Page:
The economy of Sri Lanka at the macro-level did fall heavily immediately after the Easter tragedy in April 2019. The violence against the Muslims on May 13 and 14 in the North-Western Province by the Sinhala Buddhists having a hidden political agenda, and the subsequent bashing of Muslims through hate-speeches, advocating to boycott Muslim businesses and cherry-picking of unrelated instances to the Easter massacre to corner the Muslim community as a whole have by now brought down the micro-economy as well to its lowest level. Though all communities are affected in one way or other in this economic downturn, it is the Muslim community that has got affected heavily. Had everyone especially the Sinhalese Buddhists focussed their attention to redeem Sri Lanka from the after-effects of Easter massacre, we would have by now risen to build (or re-build) the economy to a favourable state without getting involved in anti-Muslim violence. Unfortunately, the Easter tragedy happened at a time where party politics including personal politics were cunningly preparing themselves for the forthcoming Presidential Election in December 2019. They made use of the Easter mayhem to boost their Sinhalese Buddhist votes by inflicting violence on the Muslims in all forms through physical destructions of Muslim properties, creating varied myths about Muslims and speaking on Islam in disparaging / derogatory manner without realizing that they are in effect insulting a part of Sri Lanka citizenry – what a shame on the Democratic Socialist Republic of Sri Lanka that is supposed to uphold the Buddhist Doctrine / Principles.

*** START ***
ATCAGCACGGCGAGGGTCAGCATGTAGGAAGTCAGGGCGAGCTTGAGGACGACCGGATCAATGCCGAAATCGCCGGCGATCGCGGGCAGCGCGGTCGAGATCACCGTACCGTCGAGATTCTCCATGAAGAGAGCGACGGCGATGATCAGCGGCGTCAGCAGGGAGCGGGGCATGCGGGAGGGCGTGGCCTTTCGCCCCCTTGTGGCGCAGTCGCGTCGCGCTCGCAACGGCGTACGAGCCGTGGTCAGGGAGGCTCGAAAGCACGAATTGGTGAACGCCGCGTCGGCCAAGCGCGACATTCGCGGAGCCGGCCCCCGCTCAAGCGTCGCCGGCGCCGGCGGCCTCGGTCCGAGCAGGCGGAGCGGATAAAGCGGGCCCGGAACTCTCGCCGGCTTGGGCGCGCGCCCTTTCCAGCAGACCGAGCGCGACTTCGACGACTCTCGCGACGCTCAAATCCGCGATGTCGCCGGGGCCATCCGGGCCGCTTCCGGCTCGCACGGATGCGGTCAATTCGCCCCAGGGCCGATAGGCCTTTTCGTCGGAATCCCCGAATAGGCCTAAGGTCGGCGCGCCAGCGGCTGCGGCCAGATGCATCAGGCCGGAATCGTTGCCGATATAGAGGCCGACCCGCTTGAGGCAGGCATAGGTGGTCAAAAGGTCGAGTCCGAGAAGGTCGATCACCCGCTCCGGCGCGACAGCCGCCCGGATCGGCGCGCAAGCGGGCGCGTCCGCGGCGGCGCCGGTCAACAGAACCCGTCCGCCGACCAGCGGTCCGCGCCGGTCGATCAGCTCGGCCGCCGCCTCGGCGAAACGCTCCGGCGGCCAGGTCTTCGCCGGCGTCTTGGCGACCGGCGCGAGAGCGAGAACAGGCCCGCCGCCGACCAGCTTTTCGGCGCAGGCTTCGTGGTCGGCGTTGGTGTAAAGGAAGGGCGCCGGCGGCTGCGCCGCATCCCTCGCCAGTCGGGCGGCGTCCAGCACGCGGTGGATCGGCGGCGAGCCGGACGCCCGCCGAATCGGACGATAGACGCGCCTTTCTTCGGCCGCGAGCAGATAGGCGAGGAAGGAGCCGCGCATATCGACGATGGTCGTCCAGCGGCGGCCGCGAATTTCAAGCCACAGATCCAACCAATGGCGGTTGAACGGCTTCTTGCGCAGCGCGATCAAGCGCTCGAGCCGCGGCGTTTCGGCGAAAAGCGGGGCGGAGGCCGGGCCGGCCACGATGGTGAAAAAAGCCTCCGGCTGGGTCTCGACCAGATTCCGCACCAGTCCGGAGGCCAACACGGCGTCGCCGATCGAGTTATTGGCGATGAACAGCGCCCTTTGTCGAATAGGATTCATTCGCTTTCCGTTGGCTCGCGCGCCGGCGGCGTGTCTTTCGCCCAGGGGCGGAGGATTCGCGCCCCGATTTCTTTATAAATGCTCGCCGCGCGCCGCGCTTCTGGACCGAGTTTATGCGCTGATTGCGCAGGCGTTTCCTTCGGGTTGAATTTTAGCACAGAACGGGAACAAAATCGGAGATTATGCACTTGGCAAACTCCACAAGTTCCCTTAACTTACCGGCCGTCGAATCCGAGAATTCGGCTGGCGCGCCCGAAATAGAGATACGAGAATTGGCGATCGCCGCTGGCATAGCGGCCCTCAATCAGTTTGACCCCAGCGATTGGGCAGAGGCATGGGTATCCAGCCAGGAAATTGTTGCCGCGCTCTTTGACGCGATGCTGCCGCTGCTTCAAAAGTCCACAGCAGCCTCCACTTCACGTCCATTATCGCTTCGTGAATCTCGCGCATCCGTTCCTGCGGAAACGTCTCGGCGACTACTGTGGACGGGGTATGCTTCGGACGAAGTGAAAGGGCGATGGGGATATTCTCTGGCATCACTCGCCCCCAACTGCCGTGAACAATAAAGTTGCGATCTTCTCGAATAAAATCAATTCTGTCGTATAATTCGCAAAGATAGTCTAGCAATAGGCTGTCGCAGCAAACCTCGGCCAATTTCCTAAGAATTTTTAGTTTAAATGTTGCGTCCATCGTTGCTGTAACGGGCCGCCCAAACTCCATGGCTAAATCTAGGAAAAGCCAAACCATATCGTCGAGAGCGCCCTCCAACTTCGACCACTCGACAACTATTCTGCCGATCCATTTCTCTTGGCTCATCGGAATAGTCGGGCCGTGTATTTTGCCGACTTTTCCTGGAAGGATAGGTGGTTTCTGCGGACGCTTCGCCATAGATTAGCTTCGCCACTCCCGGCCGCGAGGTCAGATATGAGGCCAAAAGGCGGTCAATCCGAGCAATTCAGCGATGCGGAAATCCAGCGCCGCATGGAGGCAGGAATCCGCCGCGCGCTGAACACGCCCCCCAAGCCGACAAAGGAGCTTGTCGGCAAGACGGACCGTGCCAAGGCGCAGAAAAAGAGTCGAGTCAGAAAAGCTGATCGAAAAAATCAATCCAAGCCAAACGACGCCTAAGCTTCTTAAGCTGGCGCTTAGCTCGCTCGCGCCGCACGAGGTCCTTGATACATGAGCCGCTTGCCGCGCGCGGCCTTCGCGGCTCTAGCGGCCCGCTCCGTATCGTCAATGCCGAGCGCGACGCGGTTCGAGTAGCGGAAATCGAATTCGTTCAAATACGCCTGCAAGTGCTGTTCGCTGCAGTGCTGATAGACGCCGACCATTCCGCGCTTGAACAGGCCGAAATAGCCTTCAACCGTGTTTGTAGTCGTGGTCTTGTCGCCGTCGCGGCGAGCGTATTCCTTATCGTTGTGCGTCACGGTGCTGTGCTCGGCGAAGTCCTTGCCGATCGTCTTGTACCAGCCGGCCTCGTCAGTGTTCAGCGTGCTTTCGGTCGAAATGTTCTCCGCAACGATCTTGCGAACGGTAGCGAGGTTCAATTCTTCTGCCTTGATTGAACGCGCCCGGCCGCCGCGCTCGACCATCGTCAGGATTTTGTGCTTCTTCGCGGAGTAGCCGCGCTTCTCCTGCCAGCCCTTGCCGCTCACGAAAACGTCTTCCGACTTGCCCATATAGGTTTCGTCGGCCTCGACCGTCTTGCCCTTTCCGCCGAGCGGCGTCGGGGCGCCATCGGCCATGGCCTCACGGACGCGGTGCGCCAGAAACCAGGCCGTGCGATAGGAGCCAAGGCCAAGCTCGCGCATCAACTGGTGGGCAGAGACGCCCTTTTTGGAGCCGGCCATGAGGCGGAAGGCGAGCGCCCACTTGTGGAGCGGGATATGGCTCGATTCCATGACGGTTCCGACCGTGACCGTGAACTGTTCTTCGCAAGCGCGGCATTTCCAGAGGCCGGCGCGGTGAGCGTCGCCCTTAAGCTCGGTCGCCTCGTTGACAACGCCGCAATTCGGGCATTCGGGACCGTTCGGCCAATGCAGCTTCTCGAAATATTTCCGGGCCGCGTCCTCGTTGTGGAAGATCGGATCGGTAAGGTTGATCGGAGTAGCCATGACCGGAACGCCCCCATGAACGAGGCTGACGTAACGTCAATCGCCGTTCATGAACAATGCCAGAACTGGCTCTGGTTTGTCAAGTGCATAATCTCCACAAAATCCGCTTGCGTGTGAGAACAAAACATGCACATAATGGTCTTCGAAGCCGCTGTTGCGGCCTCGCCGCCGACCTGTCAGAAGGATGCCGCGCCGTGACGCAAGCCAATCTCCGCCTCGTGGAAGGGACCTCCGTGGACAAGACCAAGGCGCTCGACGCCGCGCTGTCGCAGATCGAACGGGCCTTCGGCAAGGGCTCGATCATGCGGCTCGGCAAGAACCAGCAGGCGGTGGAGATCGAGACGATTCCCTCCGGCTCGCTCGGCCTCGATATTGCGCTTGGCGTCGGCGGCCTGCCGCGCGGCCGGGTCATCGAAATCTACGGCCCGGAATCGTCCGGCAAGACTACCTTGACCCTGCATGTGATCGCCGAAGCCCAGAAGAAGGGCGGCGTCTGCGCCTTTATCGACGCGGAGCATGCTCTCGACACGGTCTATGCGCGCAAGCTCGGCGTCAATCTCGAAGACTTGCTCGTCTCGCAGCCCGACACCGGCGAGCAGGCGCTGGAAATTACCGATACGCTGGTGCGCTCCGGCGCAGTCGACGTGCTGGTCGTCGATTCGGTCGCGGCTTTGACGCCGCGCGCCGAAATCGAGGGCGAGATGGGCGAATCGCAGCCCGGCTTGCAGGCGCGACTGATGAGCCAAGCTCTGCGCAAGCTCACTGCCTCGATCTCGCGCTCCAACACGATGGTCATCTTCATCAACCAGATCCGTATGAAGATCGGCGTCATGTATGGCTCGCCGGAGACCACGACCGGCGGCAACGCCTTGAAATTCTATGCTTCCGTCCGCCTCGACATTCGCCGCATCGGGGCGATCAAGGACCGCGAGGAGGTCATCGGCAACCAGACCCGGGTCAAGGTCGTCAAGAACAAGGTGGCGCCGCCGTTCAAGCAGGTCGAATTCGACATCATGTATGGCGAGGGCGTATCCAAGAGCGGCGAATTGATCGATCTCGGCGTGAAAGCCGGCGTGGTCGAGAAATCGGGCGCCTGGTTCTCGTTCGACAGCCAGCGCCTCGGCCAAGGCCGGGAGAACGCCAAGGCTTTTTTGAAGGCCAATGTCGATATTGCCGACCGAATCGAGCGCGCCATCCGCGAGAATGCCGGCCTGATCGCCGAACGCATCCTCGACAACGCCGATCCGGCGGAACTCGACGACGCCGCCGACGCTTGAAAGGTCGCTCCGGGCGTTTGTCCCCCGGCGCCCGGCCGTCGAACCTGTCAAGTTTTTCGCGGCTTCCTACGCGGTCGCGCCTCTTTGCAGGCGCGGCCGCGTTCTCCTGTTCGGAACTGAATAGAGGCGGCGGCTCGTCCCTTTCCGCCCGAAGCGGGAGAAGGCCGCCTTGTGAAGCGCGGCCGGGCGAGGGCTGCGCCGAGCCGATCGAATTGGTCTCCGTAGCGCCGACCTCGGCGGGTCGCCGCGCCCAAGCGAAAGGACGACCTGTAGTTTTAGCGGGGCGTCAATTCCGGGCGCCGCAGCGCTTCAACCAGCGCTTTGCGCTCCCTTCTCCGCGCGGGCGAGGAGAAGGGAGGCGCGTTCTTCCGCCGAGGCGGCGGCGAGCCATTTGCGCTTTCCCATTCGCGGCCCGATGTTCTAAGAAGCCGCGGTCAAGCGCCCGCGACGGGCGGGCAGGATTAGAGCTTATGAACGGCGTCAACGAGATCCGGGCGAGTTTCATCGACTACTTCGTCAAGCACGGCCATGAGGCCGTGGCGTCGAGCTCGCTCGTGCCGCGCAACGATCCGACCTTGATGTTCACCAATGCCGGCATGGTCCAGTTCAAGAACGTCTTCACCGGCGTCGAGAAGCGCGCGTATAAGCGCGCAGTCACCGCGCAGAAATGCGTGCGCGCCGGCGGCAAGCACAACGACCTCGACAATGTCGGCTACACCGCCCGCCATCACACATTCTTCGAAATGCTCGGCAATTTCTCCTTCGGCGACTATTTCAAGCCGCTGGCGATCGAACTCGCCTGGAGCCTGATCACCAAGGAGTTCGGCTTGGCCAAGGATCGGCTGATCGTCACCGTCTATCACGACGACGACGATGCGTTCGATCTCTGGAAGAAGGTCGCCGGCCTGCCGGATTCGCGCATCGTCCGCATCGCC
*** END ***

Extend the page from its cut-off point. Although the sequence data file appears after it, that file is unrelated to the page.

Today the Muslim community is being ‘attacked’ or vilified on two fronts viz. boycotting of the Muslim businesses and the overt exclusiveness shown by certain sections of the Sinhalese populace in their interactions with the Muslims – the latter aspect could be overcome to a large extent by the Muslims by being indifferent to the social exclusiveness shown by the Sinhalese and thereby moving as usual with them and thus – Insha Allah – rejuvenating the Sinhala-Muslim relationship bond as it had been existing before – a difficult task but could be achieved with genuine efforts. Generally, in normal situations, the Sinhalese are a very considerate and helpful people and would lend themselves to justice and fair play, unless they have been the brain, washed to be otherwise as in the present context which episode will fade away with time.
Let the Muslims stretch their hands of friendship to all the Sinhalese in spite of the fact a small group of the latter have unconsciously become belligerent towards Muslims due to misrepresentation of their (Muslims’) behavioural pattern and indoctrinating hatred in the Sinhalese masses by the Sinhala Buddhist racists. This process is more dangerous to the Sinhalese in the long run as the hatred ‘injected’ into the psyche of the Sinhala masses against the Muslims could turn around themselves when divergent societal and/or political issues emerge in the future.